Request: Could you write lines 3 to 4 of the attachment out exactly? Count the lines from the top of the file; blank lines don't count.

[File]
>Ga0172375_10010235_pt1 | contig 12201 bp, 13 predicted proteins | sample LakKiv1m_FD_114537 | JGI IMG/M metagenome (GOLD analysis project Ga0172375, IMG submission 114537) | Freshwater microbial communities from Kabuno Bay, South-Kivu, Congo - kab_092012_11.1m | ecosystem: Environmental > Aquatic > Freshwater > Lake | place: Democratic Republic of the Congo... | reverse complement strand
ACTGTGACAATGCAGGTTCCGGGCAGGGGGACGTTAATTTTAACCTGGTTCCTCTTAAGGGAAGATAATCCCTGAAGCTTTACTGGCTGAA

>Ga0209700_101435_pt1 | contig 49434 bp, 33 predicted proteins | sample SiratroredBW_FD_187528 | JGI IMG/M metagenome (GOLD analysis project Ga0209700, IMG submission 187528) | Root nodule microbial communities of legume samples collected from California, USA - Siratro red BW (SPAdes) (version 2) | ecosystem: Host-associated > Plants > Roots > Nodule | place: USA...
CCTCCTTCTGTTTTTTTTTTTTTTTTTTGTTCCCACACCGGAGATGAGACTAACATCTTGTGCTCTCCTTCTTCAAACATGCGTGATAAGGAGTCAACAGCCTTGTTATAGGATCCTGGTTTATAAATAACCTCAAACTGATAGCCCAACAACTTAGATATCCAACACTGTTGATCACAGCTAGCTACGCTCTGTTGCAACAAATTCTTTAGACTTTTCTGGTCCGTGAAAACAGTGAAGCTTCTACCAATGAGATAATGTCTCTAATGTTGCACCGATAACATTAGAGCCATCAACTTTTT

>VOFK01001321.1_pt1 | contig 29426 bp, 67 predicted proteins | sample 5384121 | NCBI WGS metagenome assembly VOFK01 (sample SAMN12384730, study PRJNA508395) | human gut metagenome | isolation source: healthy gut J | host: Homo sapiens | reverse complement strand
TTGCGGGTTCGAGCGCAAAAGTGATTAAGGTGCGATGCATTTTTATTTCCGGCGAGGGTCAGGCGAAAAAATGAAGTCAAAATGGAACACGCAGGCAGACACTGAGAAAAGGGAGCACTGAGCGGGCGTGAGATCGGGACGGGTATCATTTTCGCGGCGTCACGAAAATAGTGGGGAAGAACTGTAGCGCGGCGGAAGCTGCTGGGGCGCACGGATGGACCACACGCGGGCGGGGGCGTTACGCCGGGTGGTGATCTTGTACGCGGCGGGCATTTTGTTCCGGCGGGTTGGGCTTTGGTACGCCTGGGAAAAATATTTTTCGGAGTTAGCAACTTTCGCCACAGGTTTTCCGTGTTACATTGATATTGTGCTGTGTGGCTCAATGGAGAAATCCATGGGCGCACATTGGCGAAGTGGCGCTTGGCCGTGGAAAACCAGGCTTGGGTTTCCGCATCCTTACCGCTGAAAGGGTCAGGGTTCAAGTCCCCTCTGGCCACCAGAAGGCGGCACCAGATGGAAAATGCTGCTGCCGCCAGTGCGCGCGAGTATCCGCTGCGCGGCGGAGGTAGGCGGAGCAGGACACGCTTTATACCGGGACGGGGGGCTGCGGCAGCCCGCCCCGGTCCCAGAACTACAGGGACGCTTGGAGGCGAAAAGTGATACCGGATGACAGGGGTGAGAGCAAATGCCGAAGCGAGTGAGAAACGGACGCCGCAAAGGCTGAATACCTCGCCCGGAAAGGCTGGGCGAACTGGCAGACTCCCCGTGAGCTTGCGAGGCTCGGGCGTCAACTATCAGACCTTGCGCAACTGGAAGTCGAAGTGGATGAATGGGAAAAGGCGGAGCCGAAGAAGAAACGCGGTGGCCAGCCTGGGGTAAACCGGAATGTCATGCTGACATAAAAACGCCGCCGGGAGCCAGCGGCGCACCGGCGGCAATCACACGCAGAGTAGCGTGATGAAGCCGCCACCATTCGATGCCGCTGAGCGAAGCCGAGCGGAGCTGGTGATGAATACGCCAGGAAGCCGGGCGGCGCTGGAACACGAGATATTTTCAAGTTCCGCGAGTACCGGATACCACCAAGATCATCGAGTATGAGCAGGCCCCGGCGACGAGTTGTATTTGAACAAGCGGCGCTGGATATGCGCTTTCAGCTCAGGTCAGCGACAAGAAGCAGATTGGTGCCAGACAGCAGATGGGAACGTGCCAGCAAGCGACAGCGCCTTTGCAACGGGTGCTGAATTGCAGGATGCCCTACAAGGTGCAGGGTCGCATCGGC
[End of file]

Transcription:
>Ga0209700_101435_pt1 | contig 49434 bp, 33 predicted proteins | sample SiratroredBW_FD_187528 | JGI IMG/M metagenome (GOLD analysis project Ga0209700, IMG submission 187528) | Root nodule microbial communities of legume samples collected from California, USA - Siratro red BW (SPAdes) (version 2) | ecosystem: Host-associated > Plants > Roots > Nodule | place: USA...
CCTCCTTCTGTTTTTTTTTTTTTTTTTTGTTCCCACACCGGAGATGAGACTAACATCTTGTGCTCTCCTTCTTCAAACATGCGTGATAAGGAGTCAACAGCCTTGTTATAGGATCCTGGTTTATAAATAACCTCAAACTGATAGCCCAACAACTTAGATATCCAACACTGTTGATCACAGCTAGCTACGCTCTGTTGCAACAAATTCTTTAGACTTTTCTGGTCCGTGAAAACAGTGAAGCTTCTACCAATGAGATAATGTCTCTAATGTTGCACCGATAACATTAGAGCCATCAACTTTTT